Water and foodborne contamination

Timothy R. Julian, Kellogg J. Schwab

Research output: Chapter in Book/Report/Conference proceedingChapter


Introduction Ensuring access to a sufficient quantity of safe water not only reduces exposure to biological and chemical waterborne contaminants, but also reduces exposures through other routes. One notable exposure route is via food. In the United States, a place with stringent food safety controls, there are an estimated 48 million cases of foodborne disease every year (Scallan et al., 2011a). Many of these cases result from inadequate hand hygiene; reliance on unsafe water for processing, cleaning, or preparing food; and/or hydrologic-scale water movement that contributes to contaminant transport and/or uptake (Motarjemi and Käferstein, 1999; Boxall et al., 2008). These processes are often compounded in low and middle income countries where access to insufficient quantities of safe water results in greater reliance on polluted water sources for irrigation (Raschid-Sally and Jayakody, 2009).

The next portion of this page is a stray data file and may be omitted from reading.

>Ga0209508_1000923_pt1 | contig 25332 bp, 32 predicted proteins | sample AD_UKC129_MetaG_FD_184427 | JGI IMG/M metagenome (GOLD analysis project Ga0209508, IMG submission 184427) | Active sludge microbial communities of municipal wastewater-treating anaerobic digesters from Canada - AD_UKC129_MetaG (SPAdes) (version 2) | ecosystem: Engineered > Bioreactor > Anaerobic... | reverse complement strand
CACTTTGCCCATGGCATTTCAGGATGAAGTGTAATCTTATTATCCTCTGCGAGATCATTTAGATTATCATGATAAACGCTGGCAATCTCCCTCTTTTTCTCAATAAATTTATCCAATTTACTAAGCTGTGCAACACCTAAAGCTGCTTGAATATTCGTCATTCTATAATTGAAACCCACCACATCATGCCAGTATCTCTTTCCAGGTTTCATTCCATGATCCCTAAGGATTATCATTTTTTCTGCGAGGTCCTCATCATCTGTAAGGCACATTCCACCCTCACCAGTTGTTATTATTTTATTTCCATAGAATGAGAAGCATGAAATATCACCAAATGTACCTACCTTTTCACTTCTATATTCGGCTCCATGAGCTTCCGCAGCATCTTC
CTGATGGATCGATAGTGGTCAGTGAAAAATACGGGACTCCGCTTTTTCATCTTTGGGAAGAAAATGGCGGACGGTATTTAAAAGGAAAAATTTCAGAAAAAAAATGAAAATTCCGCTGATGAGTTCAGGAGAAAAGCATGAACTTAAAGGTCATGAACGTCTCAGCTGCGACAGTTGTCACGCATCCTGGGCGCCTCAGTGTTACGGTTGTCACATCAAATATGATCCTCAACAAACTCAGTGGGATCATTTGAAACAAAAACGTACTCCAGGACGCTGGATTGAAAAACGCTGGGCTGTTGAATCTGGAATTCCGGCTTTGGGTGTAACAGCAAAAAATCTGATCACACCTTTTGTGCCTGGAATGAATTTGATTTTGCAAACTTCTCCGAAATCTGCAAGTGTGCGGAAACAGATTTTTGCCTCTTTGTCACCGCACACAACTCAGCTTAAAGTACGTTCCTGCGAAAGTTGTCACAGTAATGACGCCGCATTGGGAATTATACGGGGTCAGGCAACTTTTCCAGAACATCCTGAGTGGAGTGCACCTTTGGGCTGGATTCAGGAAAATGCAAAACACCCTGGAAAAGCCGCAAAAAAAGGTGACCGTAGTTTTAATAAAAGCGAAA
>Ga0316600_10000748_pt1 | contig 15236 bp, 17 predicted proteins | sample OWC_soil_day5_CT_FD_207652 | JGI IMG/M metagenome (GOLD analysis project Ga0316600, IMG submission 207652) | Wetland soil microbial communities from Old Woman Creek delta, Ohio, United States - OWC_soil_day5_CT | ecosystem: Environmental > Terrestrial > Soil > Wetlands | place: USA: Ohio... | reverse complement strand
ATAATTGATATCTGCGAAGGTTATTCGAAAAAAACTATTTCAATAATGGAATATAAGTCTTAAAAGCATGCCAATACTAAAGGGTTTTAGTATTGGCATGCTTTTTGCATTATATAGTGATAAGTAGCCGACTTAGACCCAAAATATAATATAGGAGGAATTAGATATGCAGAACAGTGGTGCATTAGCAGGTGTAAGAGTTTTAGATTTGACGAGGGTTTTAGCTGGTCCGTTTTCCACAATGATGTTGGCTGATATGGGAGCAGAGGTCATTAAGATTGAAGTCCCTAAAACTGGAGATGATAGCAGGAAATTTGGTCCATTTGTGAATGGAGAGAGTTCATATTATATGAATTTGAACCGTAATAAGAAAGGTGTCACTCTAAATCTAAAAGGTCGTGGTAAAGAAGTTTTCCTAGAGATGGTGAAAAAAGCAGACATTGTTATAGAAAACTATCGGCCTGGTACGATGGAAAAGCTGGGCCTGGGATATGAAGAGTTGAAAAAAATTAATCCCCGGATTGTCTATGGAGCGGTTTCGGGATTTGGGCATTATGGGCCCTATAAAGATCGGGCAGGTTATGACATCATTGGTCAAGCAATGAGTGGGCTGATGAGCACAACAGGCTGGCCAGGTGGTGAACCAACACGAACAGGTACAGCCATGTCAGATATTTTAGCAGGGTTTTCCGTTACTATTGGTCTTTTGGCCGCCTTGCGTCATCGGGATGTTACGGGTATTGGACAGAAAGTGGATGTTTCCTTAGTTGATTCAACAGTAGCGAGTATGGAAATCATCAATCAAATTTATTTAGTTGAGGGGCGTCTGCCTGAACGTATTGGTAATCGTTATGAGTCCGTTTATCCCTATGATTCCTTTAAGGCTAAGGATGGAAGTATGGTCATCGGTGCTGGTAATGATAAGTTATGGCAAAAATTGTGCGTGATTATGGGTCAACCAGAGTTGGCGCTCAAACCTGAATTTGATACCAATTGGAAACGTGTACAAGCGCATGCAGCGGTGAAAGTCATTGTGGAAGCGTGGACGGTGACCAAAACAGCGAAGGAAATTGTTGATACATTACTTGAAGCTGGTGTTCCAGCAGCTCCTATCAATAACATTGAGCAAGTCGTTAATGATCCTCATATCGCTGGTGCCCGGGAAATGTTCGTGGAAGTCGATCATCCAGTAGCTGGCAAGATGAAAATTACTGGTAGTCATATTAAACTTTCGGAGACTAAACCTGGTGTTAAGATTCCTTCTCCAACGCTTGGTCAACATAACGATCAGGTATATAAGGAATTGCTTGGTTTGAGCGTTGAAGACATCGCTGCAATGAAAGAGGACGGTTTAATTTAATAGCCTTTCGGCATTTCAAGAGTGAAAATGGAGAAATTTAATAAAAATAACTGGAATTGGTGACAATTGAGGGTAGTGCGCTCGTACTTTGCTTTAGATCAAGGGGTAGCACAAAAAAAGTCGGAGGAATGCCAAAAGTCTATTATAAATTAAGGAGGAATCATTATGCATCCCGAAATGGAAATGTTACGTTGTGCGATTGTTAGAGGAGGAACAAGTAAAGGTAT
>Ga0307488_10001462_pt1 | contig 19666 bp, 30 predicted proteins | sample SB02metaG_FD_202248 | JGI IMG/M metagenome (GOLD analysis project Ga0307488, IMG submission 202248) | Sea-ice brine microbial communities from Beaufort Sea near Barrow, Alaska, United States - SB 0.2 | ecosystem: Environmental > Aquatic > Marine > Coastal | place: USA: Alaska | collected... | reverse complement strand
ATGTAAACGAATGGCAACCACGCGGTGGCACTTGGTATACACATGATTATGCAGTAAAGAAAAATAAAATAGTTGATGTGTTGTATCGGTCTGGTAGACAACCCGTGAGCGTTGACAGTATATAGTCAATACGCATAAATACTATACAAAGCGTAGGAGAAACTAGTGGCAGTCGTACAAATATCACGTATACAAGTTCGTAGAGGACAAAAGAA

Original languageEnglish (US)
Title of host publicationRoutledge Handbook of Water and Health
PublisherTaylor and Francis
Number of pages12
ISBN (Electronic)9781317436997
ISBN (Print)9781138910072
StatePublished - Jan 1 2015

ASJC Scopus subject areas

  • General Environmental Science
  • General Medicine


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